The time has come to commence a new series on Kreyolicious.com. This time, we shall look at fashion history, and fashion moments in Haiti. This segment will concentrate on the 1910s decade. Sir Harry Hamilton Johnston who visited Haiti in the early 1900s, would later write this in his book The Negro in the New World (1910) about his observations of fashions in Haiti:
That they have a sense of beauty from the highest to the lowest the to the president of the Cercle de Port au Prince is evident from the of sites for their villas or villages the arrangement of trees and flowering around their habitations the breeding of peacocks these beautiful birds abundant in many Haitian towns and hamlets and the dress and adornments of the peasantry.
He further observed:
As to the dress of the two hundred thousand educated though less exotic than it was it is still as in Liberia a worship of the hat and frock coat. In the streets of Port-au-Prince as of Monrovia in a 95 degrees in the shade and something under boiling point in the you may see Haitian statesmen cavorting about in black silk hats of portentous height and glossiness with frock coats down to their knees and wearing lemon kid gloves The peasantry show originality taste and a real sense of appropriateness in their costume The educated people in their passionate admiration of France do not even dress as do the very sensible French colonists of the French West Indies or of Africa but wear what they believe to be the last fashion of Paris.
A farmer and his rooster on his way to the market, and perhaps to a cock fight? Ah, a man-dress, accessorized with a straw hat. Street fashion at its best.
Let’s take a look at the lady at the center this photo, taken in 1916. What a pose on that donkey. Aspiring models do take note. Let us look at her sweeping skirt, and the fine material from which her dress is made. Her head is wrapped with a scarf and a hat is place on top of the scarf to make certain the tropical sun is blocked from pouring directly into her face. And notice too, the other fashionistas in the background with their head wraps, thin waistlines and sweeping hemlines. And may I also bring your attention to the glamorous dame with her shawl on her shoulder?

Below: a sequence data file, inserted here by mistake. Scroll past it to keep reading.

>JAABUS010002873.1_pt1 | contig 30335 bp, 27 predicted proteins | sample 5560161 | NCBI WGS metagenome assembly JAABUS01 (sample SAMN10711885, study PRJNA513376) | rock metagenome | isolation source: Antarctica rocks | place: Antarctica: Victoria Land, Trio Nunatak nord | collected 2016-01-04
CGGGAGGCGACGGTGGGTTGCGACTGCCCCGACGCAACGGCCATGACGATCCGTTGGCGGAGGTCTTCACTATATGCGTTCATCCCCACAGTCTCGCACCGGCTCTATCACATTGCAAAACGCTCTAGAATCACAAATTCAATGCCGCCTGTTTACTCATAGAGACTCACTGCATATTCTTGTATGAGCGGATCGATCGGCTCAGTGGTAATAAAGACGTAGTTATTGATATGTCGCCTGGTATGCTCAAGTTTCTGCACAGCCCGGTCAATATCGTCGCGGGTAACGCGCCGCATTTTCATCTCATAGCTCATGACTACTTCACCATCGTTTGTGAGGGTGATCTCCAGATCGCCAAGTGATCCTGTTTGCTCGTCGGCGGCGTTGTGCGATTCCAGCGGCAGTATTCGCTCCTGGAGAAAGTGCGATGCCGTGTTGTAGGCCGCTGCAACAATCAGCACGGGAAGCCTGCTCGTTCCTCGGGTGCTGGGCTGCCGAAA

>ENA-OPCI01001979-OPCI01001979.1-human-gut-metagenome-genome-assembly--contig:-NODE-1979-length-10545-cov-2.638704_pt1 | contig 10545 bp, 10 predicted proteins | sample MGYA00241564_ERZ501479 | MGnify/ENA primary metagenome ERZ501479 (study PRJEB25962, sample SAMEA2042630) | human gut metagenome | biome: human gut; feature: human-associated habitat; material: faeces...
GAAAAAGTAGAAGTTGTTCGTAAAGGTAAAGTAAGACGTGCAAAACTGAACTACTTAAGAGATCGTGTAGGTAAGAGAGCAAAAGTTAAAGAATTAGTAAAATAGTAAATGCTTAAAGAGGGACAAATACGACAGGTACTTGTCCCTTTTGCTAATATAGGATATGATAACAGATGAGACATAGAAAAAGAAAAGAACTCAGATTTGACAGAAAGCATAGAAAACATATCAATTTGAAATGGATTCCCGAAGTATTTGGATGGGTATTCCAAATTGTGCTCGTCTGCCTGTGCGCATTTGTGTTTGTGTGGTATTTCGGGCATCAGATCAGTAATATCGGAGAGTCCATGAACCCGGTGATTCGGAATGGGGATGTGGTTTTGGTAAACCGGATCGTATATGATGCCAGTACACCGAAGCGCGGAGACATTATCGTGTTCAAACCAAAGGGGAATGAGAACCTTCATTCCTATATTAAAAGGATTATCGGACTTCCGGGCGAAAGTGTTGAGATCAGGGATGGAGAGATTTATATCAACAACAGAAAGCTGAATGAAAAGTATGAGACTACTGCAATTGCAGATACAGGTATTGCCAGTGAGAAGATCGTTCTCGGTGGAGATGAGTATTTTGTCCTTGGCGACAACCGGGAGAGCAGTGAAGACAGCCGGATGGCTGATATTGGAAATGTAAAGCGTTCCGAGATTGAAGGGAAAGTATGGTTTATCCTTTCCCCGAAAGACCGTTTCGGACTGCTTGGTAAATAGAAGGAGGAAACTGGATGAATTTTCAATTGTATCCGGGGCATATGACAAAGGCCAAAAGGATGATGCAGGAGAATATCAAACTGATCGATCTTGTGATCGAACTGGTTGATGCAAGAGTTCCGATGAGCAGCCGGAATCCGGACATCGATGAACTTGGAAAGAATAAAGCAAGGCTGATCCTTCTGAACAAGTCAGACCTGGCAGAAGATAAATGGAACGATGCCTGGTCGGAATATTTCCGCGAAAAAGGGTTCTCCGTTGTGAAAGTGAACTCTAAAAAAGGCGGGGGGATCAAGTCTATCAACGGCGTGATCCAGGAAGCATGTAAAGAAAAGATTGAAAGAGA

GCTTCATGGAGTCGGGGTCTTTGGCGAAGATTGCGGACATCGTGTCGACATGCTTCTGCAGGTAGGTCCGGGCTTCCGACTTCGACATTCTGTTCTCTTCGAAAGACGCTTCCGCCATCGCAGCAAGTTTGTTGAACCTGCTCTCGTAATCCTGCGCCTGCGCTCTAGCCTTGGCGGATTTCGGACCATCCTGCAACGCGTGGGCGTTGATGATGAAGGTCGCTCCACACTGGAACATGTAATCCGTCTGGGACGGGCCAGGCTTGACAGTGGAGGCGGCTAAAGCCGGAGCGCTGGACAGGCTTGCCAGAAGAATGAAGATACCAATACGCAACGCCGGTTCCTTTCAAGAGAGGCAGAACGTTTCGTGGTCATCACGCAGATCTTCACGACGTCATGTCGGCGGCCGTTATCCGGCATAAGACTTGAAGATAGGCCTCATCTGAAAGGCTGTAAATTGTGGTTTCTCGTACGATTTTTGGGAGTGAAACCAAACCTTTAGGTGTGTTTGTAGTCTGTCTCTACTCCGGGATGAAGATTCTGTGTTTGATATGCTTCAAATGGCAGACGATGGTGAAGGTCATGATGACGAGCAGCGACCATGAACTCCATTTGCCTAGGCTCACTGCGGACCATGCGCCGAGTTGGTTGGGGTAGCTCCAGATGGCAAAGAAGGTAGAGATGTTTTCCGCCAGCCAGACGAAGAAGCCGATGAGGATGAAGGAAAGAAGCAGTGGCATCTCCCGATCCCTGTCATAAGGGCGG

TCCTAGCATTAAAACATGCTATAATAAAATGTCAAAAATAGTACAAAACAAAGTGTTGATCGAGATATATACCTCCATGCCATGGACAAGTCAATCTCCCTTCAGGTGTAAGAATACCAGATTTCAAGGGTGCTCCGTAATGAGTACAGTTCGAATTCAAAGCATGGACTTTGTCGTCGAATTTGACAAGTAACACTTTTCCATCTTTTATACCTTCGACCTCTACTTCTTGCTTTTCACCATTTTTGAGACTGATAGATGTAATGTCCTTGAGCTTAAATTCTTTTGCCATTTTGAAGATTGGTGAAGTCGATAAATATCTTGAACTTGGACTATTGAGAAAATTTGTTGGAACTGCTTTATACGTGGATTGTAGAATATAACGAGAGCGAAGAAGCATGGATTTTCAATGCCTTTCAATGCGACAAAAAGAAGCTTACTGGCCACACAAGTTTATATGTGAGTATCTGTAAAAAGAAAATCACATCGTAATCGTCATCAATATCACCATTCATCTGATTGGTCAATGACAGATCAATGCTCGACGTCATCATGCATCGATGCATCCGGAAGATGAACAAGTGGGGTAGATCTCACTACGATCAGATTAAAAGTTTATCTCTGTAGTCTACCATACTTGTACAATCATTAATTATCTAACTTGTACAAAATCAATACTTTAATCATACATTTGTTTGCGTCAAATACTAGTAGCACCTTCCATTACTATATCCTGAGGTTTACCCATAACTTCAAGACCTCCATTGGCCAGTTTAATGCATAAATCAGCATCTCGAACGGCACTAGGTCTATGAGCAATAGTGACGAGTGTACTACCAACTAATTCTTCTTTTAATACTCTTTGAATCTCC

Nord Alexis and his entourage in the early 1910s. They are uniformed in military regalia. Long, pointy-ended mustaches were the norm during that decade—apparently. See how fashionable one of those types look on the president?
And here’s Antoine Simon, a president of Haiti, whose resignation came in 1911. A clean cut mustache is the way to go. His hair is practically low-cut and he looks rather debonair and handsome with his salt-and-pepper hair. Oh, and look at his single-breasted suit! So elegant and accessorized with a handkerchief in the breast pocket.
Ah, Rose Anselinette Durand! What style! She was the wife of Tancrede Auguste and Haiti’s First Lady from August 8, 1912 to May 2, 1913. Her style is obviously very conservative, with a low-key sweeping of the hair, and up-to-the-collar neckline.
There’s no better indication of what was in vogue in an era than a family photo. On family photo day, most tend to wear their best. Here, we present you with the Lauture family of Jacmel in a photo taken circa 1919. Elvire Lafontant Lauture, the family matriarch—seated in the middle– has her hair parted in the middle. Her blouse is elaborate but modest. Her skirt has rows of embroidery. Justin Lauture, the father, dons a well-tailored suit, and his hair is cut to a medium level. And let’s take a moment to admire the shoe game of this family! The little girl in the front has a shiny pair of boots on. They don’t look masculine, and are topped off with black laces. And the hair! It’s padded down, looks like with gel or with a sort of pomade. They are about to go into the flapper era, after all! The young man standing has a nice suit on. The suit jacket appears to be made from tweed and the pants of linen. When one looks like his younger male siblings, one sees how much more juvenile-like they are dressed. Their shirts have ruffles and is practically indistinct from girl clothes, but apparently that was the style in those days.
This concludes Kreyolicious.com’s overview of fashions in Haiti in the 1910s. Tune in for the next installment!